It has been said that victory has many fathers, but defeat is an orphan.
America’s defeat in Afghanistan has many fathers. But first and foremost, among them is none other than Joe Biden, with a capable assist from his former boss Barack Obama.
Many mistakes were made over the years, by politicians, bureaucrats and generals and admirals. But there was one fork in the road in which Obama snatched defeat from the jaws of victory, at the behest of Biden, then vice-president.
Biden’s work was not limited to screwing up Afghanistan. He also personally fumbled the agreement with the Iraqi government for U.S. forces there, spearheading the hasty withdrawal of U.S. forces from Iraq that led to the formation of ISIS and its caliphate, bringing death to tens of thousands innocent men, women and children.
The sad story begins with the successful surge in Iraq in 2007 when President George W. Bush took the advice of his military advisers to deploy additional troops to Iraq to break the back of the insurgency there. There was a lot of debate before President Bush made the decision to do the surge, with many in the Republican party believing that Iraq was an unwinnable quagmire. For their part, the Democrats opposed the entire war and insisted that the surge was just an escalation that would only result in more US casualties.
The surge turned out to work. It broke the back of the Iraqi insurgency and some of the most dangerous places on earth, like Ramadi and Fallujah, became peaceful as a result.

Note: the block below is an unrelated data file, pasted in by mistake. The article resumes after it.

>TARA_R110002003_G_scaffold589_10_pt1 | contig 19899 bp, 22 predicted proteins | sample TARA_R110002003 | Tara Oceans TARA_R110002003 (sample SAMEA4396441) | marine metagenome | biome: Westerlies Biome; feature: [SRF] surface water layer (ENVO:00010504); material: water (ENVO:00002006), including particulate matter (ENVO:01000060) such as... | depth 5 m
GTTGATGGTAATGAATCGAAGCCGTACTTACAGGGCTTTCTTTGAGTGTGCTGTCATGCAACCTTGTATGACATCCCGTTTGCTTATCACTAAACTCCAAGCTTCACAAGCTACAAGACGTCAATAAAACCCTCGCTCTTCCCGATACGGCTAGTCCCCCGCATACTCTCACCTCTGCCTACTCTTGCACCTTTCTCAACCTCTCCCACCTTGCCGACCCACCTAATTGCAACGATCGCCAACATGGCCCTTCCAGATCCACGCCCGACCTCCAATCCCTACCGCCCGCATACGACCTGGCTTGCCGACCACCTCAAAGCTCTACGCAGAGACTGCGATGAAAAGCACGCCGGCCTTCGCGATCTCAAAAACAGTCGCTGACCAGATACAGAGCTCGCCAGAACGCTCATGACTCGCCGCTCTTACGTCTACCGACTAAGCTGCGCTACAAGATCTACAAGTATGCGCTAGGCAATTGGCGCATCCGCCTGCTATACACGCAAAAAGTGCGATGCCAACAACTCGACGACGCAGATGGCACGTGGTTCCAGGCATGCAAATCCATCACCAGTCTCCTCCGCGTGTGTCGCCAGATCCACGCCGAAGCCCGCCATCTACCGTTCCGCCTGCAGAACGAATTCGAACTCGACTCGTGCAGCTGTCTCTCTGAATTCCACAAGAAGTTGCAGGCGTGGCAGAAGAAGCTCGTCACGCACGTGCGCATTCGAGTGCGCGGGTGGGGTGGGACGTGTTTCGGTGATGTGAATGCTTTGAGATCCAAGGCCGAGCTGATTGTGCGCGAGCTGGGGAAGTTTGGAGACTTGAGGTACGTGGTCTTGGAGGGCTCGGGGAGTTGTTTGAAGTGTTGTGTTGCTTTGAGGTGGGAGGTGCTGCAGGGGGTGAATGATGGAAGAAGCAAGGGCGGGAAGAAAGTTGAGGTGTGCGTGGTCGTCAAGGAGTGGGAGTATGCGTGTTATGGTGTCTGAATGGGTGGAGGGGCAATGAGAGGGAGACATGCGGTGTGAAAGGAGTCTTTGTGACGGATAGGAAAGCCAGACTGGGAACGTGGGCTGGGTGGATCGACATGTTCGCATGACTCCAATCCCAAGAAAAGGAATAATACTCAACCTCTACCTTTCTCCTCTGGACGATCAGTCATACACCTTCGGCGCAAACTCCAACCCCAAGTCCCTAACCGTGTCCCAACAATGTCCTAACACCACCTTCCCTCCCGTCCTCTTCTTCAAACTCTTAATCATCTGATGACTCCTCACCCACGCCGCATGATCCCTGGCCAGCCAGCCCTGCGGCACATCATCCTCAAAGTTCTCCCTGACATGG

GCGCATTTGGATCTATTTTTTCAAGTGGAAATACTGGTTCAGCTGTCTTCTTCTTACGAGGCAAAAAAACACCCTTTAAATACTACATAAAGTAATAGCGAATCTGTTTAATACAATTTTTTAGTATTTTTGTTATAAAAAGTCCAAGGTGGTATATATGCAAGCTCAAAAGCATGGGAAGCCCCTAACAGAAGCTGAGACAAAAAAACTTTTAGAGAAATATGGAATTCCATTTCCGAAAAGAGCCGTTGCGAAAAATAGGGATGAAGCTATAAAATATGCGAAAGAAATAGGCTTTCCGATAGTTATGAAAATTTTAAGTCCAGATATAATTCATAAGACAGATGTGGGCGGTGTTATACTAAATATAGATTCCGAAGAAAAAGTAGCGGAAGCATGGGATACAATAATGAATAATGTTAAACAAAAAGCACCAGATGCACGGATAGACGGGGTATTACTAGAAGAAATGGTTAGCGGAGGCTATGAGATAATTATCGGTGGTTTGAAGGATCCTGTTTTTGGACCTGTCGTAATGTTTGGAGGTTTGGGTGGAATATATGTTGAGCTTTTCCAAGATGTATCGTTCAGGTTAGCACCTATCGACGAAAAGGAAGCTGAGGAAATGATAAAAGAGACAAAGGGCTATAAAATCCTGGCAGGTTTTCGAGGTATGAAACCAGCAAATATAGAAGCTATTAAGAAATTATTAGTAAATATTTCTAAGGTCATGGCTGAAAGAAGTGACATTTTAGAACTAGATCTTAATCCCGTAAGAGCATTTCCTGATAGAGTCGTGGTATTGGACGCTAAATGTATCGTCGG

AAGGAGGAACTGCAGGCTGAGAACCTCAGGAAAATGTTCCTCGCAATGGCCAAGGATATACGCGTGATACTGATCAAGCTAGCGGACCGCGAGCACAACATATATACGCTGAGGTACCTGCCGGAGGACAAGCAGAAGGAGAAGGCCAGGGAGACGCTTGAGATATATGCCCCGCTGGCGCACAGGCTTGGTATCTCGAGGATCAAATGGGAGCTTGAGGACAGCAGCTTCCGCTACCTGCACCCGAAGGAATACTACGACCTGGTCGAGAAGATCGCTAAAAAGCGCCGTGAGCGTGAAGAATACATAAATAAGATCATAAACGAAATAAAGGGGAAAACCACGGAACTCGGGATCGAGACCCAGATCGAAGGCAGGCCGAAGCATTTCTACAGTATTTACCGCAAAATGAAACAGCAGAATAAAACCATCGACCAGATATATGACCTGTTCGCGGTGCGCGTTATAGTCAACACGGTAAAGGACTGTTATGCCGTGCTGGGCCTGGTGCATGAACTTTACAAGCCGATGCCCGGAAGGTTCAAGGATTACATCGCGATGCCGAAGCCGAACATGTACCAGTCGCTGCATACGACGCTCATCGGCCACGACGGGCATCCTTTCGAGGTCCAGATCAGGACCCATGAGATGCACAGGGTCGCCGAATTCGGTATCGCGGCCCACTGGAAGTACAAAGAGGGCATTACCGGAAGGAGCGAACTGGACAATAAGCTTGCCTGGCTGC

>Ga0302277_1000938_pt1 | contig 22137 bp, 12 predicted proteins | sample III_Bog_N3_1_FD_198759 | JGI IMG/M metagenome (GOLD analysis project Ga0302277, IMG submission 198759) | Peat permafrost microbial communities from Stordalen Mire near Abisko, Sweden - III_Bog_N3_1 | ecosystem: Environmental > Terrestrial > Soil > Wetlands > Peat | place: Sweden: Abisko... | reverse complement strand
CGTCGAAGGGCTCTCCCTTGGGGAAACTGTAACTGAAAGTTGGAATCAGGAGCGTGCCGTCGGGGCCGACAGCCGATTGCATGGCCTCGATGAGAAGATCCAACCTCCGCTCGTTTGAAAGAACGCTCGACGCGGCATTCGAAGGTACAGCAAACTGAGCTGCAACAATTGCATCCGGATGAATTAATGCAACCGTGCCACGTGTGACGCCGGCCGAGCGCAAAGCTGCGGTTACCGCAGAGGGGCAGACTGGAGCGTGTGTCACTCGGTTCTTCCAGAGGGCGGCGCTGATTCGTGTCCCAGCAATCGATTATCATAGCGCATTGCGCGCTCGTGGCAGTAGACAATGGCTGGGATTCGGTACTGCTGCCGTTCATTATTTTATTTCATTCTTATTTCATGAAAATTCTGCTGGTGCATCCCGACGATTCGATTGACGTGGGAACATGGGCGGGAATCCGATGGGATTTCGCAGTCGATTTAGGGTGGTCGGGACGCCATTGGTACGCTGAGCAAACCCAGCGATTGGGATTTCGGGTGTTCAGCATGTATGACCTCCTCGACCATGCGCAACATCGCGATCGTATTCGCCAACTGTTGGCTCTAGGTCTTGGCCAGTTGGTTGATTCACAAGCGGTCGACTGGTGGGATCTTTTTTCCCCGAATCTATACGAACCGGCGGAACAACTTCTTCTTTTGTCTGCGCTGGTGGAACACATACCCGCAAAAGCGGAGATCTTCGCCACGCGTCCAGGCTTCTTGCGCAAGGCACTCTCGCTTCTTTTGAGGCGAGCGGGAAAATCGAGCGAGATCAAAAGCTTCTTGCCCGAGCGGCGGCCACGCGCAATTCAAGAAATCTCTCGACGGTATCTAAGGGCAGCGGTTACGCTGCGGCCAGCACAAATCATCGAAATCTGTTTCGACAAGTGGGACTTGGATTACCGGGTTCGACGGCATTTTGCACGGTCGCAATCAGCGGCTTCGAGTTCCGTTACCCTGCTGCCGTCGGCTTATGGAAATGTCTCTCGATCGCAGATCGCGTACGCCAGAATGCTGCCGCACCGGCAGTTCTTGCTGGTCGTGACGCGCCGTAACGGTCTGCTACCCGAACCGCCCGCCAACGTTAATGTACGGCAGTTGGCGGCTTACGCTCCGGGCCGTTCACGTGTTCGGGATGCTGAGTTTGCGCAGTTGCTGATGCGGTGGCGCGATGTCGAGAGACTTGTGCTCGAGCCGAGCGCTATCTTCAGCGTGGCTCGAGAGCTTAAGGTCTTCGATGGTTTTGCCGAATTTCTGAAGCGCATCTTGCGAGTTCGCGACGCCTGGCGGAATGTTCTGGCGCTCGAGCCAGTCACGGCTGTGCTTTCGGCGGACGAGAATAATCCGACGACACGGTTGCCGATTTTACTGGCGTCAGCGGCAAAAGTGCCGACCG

Meanwhile, back in the USA, then-Senator Barack Obama began a presidential election campaign in which he claimed that Iraq was the “wrong” war and had distracted us from the “good” war, namely Afghanistan. He pledged as president to focus on Afghanistan and correct the mistakes of the past.
Once in office, Obama changed his tune.
A debate ensued in the Obama administration in the summer of 2009 about what to do about Afghanistan.
Generals Stanley McChrystal (commander of the forces in Afghanistan) and David Petraeus had proposed a surge into Afghanistan of 80,000 troops to both finish off the Al Qaeda elements there and also defeat the Taliban. Backing their proposal up were Secretary of Defense Robert Gates and Chairman of the Joint Chiefs of Staff Admiral Mike Mullen.
McChrystal had achieved a great deal of success in Iraq, particularly highlighted by the tracking and killing of Al Qaeda in Iraq leader Abu Musab Al-Zarqawi. Petraeus was one of the architects of the surge that had succeeded in Iraq.
They wanted to surge 80,000 combat troops into Afghanistan forthwith and keep forces there until conditions on the ground warranted their withdrawal.
Unfortunately, there was another camp within the administration that had a different view. That camp was led by Vice President Joe Biden along with politicos Rahm Emanuel and David Axelrod.